Interview with Tony Lawson

6 Feb, 2021 at 15:32 | Posted in Economics | 3 Comments

Jamie Morgan: Let’s return to your work on economics and place this in the context of how you came to work in the field. As suggested in the biographical introduction, you have been closely associated with the critique of the ‘formalisation’ of theory and the dominance of mathematical modelling, including the use of statistical techniques, not least econometrics. Were you always critical of these?

Image result for journal of critical realism Tony Lawson: I was. Or at least I was from the moment I moved across to economics. I first completed a degree in mathematics. Pure maths. I loved the subject. I was set to do a PhD in either Group Theory or Ring Theory at Queen Mary College in Cambridge. But I was aware I would be feeling more and more isolated if I took that road, with few people in the world to discuss my research with. Additionally, I was aware that I was fairly ignorant about how the social world, capitalism, money, etc., worked. Indeed, I knew almost nothing of economics, and yet I was getting quite heavily involved in student politics. So, I decided to go for a change. I took up an MSc in Economics at the LSE instead.

However, I was equally ignorant of the situation in academic economics. I had not the slightest notion that it would be all about mathematical modelling. So, in my very first lecture I asked the lecturer why he kept trying to express everything in terms of mathematical models, focussing only on comparing different ones. I was keen to learn about social reality, and the models seemed to me to be an obvious distraction. The question did not go down well. I felt in my gut that these methods were inappropriate, given the nature of social reality. However, I was not in a position to articulate that view very well. I needed to be able to express my intuitions in a manner that I could easily communicate to others. That is where my excursions into social ontology effectively started; and that is also when I started criticizing the emphasis on methods of mathematical modelling as tools for social analysis. There was never a moment that I thought that seeking mathematically to model human behaviour was, in most situations anyway, other than absurd.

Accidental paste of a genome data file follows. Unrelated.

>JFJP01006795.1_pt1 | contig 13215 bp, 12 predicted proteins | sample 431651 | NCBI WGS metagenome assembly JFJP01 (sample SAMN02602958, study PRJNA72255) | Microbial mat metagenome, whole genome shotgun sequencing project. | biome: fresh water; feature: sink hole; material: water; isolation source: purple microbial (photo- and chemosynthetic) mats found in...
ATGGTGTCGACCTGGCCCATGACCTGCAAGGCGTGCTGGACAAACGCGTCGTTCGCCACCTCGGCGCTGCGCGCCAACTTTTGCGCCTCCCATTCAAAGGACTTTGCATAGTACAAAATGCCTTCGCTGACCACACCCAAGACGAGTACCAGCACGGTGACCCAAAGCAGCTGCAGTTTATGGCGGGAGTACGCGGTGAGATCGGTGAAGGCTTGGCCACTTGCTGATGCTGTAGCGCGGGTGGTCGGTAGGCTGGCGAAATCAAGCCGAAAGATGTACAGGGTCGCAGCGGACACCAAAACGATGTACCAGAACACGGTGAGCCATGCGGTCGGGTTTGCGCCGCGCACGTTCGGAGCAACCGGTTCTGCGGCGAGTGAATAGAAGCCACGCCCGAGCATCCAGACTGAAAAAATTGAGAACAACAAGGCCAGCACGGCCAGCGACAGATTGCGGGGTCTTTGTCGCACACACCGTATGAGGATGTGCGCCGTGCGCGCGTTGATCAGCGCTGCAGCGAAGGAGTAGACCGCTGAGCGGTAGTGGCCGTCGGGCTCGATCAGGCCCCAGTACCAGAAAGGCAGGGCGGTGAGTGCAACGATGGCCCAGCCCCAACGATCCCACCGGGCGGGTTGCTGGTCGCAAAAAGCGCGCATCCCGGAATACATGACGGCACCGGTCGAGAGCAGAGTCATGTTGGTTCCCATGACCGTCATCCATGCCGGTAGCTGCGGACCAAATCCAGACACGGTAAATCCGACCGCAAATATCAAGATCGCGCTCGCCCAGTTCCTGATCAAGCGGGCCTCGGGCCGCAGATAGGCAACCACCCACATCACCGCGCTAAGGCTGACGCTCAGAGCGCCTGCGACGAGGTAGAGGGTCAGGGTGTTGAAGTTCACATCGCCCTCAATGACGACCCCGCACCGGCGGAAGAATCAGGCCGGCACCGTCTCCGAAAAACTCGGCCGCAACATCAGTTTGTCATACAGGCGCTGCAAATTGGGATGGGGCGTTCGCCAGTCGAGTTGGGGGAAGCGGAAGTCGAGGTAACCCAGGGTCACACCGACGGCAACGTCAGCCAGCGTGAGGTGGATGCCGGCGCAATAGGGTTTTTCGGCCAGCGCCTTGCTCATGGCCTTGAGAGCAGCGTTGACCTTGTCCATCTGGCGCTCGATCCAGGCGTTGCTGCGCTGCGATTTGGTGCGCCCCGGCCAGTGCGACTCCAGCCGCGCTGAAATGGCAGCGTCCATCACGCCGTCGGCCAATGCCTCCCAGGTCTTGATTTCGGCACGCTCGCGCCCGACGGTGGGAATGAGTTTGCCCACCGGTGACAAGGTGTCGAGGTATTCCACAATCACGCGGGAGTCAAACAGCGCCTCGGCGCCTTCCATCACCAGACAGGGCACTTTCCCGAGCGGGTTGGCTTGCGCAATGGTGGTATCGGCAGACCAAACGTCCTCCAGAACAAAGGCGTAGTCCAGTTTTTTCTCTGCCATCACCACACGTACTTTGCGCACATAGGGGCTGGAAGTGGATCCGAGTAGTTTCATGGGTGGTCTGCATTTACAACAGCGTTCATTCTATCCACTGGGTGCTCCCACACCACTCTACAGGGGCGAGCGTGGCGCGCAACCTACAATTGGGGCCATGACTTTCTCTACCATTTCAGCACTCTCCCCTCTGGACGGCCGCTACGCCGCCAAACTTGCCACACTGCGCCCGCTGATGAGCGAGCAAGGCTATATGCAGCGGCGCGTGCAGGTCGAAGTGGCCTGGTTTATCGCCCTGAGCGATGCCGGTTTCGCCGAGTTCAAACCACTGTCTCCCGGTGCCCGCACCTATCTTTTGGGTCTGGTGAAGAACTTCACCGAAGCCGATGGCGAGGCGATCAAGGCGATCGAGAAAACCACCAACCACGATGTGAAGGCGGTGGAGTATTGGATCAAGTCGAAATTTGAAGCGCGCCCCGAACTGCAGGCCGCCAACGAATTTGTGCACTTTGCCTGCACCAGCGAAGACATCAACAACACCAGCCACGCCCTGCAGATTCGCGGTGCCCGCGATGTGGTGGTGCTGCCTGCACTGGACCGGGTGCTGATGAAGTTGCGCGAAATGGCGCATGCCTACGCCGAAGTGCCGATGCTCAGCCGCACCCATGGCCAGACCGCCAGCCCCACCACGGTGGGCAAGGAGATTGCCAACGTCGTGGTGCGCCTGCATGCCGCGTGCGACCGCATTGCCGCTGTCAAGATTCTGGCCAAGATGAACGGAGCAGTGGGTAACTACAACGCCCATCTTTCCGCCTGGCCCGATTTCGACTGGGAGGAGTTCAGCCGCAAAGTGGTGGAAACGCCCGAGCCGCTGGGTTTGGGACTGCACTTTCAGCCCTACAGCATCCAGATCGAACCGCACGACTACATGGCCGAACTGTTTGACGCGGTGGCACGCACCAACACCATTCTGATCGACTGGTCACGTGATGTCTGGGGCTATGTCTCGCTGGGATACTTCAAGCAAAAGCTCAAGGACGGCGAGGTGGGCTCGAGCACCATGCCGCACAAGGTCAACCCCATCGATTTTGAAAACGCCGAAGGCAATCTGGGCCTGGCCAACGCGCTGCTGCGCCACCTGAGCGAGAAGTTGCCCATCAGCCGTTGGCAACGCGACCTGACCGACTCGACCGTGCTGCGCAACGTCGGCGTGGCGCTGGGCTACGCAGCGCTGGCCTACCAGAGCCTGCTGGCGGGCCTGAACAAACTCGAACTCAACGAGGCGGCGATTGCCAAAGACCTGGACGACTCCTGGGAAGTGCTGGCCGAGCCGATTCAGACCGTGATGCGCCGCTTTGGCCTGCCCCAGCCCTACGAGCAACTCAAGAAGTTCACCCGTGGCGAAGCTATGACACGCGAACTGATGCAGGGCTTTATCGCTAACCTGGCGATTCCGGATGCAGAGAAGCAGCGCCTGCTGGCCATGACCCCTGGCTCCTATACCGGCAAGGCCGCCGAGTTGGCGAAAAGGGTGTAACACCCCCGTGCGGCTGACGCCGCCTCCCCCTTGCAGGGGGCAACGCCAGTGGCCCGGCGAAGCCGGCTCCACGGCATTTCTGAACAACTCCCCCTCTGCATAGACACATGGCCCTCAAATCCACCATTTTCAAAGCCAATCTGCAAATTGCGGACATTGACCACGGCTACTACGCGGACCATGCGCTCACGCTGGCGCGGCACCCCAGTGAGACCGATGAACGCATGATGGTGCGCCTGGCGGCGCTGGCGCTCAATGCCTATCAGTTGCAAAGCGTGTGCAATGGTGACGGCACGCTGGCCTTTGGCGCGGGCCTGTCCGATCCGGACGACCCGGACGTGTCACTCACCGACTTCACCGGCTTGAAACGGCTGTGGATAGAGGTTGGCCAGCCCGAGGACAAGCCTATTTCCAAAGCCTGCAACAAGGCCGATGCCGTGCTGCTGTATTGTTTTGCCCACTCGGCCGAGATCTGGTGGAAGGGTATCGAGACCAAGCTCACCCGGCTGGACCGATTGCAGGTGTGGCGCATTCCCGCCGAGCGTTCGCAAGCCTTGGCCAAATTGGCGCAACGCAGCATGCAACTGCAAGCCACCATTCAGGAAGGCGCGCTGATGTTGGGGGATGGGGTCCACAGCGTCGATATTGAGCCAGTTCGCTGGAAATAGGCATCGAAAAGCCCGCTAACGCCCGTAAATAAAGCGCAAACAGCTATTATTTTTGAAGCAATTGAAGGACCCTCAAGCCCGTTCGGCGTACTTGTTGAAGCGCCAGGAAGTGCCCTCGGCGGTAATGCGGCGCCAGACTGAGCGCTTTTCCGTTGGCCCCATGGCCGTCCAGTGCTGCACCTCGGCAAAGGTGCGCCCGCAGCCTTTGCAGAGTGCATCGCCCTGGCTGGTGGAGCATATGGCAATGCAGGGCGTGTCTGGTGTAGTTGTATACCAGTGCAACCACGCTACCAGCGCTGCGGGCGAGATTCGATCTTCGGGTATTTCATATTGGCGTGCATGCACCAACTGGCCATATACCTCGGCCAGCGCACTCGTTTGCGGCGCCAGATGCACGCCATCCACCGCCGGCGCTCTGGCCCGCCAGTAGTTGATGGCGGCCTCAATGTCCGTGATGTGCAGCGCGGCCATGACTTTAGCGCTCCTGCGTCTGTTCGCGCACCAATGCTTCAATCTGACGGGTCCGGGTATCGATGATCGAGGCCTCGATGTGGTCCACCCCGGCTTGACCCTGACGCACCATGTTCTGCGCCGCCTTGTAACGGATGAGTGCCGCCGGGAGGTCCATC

But I was very naïve about the state of academic economics. I was always surprised that criticizing this modelling emphasis was received so badly. There was never much of a reasoned defence of it provided by anyone. Mostly the reaction has been annoyance. Of course, the very reason I was so readily accepted into economics was the same reason that a critique of modelling has had so little impact. Economists, in my experience, were and are in awe of mathematicians. In addition, they seem to think not only that economics must be a science, but that mathematics is essential to science, and ‘so’ they have to do it. It’s a form of methodological ideology, and it is very difficult to shift.

Journal of Critical Realism

To have ‘consistent’ models and ‘valid’ evidence is, as Lawson again and again has reminded us, not enough. Models may help us think through problems. But we should never forget that the formalism we use in our models is not self-evidently transportable to a largely unknown and uncertain reality. The tragedy with mainstream economic theory is that it thinks that the logic and mathematics used are sufficient for dealing with our real-world problems. They are not. Model deductions based on questionable assumptions can never be anything but exercises in hypothetical reasoning.